Notably, at 18 months post-COVID-19, neurological and systemic symptoms persisted in over half of the study participants, and close to one-fourth of the study participants had not returned to their usual pre-COVID-19 health. Among participants with no pre-existing depression, 18% and 38% had mild depression at 12 and 18 months post-COVID-19 and a PHQ-8 score in the range of five to nine. Around 7.7% and 0% had symptoms of moderate to moderately-severe depression with a PHQ-8 score in the range of 10 to 19. Scores across the eight SF-36 QoL domains did not vary substantially across timepoints but remained lower for physical function, fatigue, emotional well-being, pain, and general health QoL domains. However, based on SF-36 scores, participants at six, 12, and 18 months post-infection generally reported high QoL.
To conclude, future research should characterize and address the long-term symptoms associated with PASC, especially in the face of breakthrough infections by Omicron.
medRxiv publishes preliminary scientific reports that are not peer-reviewed and, therefore, should not be regarded as conclusive, guide clinical practice/health-related behavior, or treated as established information.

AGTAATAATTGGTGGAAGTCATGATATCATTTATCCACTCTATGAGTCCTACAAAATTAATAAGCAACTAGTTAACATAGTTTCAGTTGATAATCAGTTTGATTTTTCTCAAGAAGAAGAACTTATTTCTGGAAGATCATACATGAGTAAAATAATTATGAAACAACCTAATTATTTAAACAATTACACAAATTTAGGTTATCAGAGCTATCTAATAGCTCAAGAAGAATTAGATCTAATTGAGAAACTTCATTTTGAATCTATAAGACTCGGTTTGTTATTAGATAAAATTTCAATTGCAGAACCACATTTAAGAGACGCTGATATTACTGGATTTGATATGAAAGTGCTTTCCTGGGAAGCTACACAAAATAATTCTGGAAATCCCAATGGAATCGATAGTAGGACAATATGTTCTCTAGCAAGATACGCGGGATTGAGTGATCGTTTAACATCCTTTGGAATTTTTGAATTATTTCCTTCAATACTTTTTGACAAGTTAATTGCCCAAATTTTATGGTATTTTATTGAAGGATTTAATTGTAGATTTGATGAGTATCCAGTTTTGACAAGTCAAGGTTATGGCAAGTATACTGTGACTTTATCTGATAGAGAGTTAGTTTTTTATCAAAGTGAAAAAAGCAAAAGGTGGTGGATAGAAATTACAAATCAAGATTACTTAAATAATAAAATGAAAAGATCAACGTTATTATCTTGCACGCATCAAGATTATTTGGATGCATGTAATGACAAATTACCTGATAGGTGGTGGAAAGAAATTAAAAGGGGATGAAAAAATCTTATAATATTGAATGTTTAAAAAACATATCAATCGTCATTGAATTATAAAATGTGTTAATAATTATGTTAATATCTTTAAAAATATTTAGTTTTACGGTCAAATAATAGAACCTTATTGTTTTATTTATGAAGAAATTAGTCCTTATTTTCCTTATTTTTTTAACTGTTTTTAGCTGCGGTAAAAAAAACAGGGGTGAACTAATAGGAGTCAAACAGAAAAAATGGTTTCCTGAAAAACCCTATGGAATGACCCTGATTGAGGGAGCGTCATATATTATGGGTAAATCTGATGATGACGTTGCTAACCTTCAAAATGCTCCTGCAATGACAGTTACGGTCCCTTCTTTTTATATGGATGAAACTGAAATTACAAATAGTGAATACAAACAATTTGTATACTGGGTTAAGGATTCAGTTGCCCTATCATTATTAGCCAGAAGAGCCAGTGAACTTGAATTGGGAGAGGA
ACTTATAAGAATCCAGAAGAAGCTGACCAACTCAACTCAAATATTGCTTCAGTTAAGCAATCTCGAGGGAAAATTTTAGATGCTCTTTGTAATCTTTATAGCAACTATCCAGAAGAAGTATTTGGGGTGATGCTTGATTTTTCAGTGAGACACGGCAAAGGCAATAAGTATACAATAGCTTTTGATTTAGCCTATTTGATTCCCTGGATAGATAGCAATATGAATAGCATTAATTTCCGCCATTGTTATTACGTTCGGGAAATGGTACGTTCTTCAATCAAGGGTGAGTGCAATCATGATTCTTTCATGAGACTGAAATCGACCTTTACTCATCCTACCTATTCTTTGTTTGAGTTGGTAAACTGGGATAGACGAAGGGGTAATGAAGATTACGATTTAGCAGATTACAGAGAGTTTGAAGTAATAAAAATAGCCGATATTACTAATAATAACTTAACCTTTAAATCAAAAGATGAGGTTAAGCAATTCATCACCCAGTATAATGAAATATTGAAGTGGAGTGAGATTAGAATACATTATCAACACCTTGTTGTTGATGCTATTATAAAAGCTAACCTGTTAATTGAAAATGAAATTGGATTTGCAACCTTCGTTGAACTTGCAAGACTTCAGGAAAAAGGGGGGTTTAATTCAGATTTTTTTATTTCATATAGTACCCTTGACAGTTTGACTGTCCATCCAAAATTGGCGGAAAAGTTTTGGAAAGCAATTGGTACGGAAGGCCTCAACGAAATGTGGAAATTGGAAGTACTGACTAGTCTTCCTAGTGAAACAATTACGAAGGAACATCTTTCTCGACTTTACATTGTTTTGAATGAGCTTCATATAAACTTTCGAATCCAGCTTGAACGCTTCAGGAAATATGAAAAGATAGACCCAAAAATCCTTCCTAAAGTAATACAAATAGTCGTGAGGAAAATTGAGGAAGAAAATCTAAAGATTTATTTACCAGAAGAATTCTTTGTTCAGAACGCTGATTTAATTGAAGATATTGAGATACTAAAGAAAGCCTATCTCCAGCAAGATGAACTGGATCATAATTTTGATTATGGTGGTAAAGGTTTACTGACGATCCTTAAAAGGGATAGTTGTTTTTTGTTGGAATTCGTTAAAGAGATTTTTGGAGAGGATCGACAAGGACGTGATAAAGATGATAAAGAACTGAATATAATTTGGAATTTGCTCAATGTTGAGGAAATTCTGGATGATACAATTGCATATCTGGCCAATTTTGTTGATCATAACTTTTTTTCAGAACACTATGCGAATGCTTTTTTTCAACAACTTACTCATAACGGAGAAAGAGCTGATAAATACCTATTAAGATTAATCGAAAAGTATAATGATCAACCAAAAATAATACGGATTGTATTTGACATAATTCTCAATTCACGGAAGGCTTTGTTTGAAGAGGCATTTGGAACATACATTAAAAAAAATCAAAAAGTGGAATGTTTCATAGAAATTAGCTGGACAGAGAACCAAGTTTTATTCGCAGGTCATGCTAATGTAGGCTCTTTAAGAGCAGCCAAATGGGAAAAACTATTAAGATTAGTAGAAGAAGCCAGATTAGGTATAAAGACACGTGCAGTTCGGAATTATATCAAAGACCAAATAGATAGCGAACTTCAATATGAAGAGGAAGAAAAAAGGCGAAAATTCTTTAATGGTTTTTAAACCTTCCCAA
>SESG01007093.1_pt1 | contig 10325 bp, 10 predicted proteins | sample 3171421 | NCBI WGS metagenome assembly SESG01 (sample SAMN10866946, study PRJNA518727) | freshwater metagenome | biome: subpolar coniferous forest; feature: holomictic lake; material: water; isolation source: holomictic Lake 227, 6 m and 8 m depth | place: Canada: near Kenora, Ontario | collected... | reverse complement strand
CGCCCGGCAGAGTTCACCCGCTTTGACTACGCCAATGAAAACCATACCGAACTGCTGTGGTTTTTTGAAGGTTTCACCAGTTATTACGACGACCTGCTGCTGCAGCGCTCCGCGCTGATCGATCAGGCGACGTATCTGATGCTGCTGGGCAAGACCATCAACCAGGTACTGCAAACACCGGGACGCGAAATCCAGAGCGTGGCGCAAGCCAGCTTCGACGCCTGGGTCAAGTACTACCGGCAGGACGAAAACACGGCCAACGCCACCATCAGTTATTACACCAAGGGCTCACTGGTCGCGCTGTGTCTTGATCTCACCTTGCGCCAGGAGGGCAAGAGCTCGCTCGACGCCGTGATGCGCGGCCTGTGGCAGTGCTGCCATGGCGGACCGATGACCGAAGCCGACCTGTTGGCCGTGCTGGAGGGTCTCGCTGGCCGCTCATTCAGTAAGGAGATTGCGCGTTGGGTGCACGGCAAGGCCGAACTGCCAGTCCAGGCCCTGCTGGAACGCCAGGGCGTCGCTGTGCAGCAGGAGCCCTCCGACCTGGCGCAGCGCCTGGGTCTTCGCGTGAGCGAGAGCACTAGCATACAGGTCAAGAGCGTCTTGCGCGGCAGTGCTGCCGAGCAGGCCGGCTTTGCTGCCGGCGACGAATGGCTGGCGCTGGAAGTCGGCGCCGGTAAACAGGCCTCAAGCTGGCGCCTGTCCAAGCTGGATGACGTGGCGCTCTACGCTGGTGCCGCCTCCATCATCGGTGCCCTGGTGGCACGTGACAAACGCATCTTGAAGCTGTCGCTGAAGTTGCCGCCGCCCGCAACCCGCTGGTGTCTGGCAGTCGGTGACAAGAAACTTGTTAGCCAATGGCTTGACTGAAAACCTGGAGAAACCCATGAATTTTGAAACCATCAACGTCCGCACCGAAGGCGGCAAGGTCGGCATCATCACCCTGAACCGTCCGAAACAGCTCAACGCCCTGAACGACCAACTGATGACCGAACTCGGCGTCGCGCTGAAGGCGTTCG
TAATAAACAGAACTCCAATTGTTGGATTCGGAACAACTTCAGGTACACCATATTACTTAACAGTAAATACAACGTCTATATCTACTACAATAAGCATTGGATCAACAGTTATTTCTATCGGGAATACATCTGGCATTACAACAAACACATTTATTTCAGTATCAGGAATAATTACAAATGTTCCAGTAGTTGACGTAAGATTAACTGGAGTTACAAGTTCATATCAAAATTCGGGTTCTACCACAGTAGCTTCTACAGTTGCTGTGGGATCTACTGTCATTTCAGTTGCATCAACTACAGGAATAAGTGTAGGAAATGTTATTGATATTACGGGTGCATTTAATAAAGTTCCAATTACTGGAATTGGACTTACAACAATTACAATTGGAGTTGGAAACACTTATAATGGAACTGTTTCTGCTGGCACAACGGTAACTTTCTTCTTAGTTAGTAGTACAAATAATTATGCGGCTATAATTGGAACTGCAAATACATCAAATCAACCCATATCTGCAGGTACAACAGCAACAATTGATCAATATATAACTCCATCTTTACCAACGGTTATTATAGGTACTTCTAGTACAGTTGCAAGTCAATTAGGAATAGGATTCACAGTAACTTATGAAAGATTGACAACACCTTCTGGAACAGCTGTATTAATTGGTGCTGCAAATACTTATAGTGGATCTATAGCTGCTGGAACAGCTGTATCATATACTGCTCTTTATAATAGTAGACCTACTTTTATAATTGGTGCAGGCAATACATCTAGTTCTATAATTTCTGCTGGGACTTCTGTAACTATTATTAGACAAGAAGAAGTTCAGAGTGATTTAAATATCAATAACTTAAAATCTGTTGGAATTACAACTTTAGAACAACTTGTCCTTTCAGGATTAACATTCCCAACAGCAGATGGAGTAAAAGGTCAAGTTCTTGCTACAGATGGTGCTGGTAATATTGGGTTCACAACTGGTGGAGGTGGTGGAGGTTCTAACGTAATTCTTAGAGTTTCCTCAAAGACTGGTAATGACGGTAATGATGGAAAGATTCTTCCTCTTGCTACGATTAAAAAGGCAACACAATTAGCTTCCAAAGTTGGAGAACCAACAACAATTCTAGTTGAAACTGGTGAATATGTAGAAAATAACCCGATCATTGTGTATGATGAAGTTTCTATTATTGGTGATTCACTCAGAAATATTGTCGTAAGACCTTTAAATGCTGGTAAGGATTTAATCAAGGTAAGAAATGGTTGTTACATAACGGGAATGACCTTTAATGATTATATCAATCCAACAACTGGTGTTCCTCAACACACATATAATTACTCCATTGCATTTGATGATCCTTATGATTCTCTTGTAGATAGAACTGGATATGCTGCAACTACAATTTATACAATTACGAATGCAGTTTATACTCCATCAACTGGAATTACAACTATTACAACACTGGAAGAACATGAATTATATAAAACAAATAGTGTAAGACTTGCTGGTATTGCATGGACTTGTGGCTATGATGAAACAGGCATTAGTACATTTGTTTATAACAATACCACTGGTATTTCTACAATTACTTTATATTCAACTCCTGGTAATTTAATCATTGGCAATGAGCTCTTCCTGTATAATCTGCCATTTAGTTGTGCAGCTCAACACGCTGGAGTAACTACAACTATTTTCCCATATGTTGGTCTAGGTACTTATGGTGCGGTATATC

- Demko, Z. et al. (2022) "Post-acute sequelae of SARS-CoV-2 (PASC) impact quality of life at 6, 12 and 18 months post-infection". medRxiv. doi: 10.1101/2022.08.08.22278543. https://www.medrxiv.org/content/10.1101/2022.08.08.22278543v1
Posted in: Medical Science News | Medical Research News | Disease/Infection News
Tags: Anxiety, Anxiety Disorder, Body Mass Index, Brain, Brain Fog, Coronavirus, Coronavirus Disease COVID-19, covid-19, Depression, Fatigue, General Practitioner, Headache, Insomnia, Mental Health, Nasal Congestion, Omicron, Pain, Polymerase, Polymerase Chain Reaction, Research, Respiratory, Ribonucleic Acid, SARS, SARS-CoV-2, Severe Acute Respiratory, Severe Acute Respiratory Syndrome, Sleep, Syndrome, Transcription, Vaccine
Neha is a digital marketing professional based in Gurugram, India. She has a Master’s degree from the University of Rajasthan with a specialization in Biotechnology in 2008. She has experience in pre-clinical research as part of her research project in The Department of Toxicology at the prestigious Central Drug Research Institute (CDRI), Lucknow, India. She also holds a certification in C++ programming.